Publisher's Page: Do You Understand the True Cost of Automation?

Posted on October 1, 2003 by Sara Eastwood-McLean - Also by this author

Last year our parent company was awarded the management contract for the National Limousine Association. I was in charge of setting up the offices and facilitating the transitional phase of this project. One of the first priorities was to purchase an association management software package – un-chartered water for me.

I went on the Internet and did some company research. I contacted other associations and the American Society of Association Executives and finally decided on a brand of software. Never having considered what went into software development, I was horrified at the package price.

The next step was to schedule the installation. I’m thinking this will take a few days. Not so. The software company needed two months to customize the program to pull specific reports and my not being clear on which kinds of reports we needed didn’t help the process.

It took several meetings and many phone conversations over the course of three weeks before the program was installed. Then, I had to have the staff trained outside of the offices and again inside the offices, which is something I wasn’t prepared for. It didn’t stop there.

There was a full year of non-stop tweaking of the program. Then came the “service fee” invoices. My reaction, of course, was, “What is a service fee? We paid a small fortune for the program and now we have to pay a yearly charge to get the thing to work?” I felt blind-sided.

This year it was suggested that we purchase an Internet module for the software program. While it was considered by all to be necessary, to me this was just another can of worms complete with more down time, more interruptions and more money (the basic cost plus $150 an hour for technical support).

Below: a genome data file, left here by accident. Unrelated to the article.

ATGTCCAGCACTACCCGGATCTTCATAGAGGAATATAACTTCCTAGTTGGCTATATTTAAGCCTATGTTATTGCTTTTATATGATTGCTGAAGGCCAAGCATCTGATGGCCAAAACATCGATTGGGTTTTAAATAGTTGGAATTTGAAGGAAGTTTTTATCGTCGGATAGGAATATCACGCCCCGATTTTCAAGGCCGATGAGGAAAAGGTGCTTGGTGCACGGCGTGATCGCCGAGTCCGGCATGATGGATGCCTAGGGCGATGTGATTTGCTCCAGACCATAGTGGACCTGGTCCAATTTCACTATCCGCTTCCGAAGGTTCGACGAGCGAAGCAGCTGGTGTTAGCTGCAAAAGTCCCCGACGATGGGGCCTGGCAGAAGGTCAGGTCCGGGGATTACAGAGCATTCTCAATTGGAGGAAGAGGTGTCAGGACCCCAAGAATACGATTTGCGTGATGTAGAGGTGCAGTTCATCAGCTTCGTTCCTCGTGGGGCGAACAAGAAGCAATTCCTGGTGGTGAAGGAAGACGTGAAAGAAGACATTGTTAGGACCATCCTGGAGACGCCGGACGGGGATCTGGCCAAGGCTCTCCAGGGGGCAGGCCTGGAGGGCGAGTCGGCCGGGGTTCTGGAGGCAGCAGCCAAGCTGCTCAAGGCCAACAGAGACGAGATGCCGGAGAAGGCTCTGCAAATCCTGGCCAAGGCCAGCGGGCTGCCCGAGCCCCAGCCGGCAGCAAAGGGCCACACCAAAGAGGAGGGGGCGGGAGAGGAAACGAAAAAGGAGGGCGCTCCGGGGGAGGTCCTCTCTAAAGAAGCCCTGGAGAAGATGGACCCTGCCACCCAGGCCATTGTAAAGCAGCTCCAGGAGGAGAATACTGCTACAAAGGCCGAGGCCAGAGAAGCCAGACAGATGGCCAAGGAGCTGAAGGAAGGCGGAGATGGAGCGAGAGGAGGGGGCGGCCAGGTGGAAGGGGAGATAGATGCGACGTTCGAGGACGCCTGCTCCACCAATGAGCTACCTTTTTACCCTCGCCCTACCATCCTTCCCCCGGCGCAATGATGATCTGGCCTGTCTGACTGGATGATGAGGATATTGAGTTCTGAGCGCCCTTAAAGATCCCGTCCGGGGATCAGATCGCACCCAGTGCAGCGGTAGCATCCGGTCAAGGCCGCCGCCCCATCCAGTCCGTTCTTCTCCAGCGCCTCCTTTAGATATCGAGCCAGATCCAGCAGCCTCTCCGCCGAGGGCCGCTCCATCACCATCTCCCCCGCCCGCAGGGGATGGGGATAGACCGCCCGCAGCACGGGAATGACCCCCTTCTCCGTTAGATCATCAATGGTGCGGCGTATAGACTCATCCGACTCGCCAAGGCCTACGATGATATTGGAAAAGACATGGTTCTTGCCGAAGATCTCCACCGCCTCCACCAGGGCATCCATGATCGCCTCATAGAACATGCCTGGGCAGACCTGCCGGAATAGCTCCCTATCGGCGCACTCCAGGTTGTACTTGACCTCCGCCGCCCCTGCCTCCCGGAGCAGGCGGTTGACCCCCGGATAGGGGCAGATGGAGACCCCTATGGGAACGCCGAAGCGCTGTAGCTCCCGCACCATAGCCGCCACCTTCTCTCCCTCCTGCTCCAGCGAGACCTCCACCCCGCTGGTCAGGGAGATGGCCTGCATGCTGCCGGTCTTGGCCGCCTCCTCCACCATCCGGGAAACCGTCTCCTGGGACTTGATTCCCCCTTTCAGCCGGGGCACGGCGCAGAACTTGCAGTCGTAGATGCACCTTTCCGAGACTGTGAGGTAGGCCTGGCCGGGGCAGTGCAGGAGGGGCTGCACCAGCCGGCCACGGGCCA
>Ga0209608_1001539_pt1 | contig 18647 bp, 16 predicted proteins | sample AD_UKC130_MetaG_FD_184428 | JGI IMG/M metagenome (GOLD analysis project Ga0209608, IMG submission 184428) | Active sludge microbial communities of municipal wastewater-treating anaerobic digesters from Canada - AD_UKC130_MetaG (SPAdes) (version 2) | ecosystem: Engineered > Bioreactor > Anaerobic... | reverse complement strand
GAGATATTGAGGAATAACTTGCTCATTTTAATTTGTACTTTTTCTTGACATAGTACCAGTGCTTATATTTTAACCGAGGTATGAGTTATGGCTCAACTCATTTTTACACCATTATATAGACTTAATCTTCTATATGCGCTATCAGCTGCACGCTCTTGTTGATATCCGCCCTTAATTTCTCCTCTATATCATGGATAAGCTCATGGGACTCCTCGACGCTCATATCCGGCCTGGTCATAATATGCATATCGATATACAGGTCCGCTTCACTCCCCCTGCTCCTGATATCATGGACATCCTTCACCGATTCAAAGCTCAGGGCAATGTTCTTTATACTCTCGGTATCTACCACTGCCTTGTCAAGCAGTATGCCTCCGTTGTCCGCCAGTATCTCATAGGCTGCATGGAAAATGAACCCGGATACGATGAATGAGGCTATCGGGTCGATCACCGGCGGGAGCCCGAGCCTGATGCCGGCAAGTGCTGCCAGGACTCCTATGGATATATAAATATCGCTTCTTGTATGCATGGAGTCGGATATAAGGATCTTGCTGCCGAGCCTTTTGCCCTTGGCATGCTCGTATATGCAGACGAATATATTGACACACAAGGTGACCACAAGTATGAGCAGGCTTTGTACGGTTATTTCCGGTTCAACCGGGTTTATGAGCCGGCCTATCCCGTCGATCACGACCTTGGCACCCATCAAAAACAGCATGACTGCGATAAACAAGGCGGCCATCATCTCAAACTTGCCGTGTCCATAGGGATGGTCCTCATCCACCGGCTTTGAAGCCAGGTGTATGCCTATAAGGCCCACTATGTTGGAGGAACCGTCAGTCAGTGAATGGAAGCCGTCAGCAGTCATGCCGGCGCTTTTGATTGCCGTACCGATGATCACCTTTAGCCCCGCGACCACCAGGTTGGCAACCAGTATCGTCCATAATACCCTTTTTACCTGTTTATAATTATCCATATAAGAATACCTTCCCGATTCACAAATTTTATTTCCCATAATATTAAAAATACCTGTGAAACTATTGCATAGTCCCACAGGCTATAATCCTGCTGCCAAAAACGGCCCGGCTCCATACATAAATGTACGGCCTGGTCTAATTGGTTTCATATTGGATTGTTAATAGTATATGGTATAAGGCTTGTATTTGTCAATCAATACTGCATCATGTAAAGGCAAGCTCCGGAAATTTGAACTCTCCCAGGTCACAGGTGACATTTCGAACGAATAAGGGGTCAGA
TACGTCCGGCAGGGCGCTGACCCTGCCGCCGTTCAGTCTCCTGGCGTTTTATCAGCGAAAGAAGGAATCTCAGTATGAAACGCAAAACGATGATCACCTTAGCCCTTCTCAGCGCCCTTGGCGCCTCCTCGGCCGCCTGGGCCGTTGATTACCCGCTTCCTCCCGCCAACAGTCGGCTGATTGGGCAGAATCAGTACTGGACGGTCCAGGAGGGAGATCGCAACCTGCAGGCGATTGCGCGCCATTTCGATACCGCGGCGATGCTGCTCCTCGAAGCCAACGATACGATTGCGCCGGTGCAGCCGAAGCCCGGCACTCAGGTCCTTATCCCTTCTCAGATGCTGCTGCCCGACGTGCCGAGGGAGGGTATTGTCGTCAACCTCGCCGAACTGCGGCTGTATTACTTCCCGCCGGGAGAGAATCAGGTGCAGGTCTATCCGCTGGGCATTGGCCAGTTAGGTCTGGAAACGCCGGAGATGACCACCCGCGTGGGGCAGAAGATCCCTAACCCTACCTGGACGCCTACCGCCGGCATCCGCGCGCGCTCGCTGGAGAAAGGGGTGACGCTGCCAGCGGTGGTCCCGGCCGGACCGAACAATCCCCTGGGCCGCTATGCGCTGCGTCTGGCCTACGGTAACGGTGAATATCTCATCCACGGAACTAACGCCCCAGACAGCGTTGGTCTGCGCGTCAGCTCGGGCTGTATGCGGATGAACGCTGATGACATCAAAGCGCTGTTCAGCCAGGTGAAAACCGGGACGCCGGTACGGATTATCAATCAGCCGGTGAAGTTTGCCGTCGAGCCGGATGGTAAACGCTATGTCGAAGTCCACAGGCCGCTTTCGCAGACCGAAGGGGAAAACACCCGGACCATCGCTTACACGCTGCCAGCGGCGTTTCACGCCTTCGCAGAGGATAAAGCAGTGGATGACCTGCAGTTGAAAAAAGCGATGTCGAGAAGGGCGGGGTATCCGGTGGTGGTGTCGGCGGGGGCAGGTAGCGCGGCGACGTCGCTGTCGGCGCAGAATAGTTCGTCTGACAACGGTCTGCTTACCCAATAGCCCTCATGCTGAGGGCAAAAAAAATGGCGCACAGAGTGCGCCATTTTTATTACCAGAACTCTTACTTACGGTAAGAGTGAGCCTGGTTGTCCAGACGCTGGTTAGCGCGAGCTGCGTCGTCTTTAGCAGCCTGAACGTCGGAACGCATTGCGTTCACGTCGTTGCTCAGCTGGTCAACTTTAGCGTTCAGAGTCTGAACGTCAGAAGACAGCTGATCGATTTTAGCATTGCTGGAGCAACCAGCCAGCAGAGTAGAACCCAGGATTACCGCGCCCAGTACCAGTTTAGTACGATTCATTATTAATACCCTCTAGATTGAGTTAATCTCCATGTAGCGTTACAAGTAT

We went “live” this past May and lo and behold the web program didn’t work. It was mayhem. Frantic member calls inundated the NLA office. The staff was up in arms, the Bobit Web Department and MIS manager were frustrated and the NLA Technology Committee wanted answers!

On that crazy day it occurred to me that a computer-illiterate like me, buying software, was akin to someone blindly investing in stocks. How stupid! I realized that I needed an education in software to better articulate our needs and thus make sound decisions.

I needed to know the realities of the costs involved, including time, training, upgrades, and service because it’s unrealistic to expect all this to come from the vendor. After all, everyone has his or her own degree of techno-savvy.

When I truly investigated my situation, I learned a great deal. Today, I have an entirely new perspective on software and it’s not a bad one at all. I know what to expect. And, that is the moral of my story.

It’s not enough to do research on the actual software program or vendor – you must take responsibility to educate yourself on the entire automation process. If you budget the right amount of training, transitional time and know all of your costs up front, you won’t be caught off guard by unexpected surprises.

Moreover, you need to be able to communicate your company’s specific needs so you get the right software fit.

Let me tell you, it’s so nice to be able to appreciate the efficiencies that software offers rather than feel betrayed by the computer industry at large!


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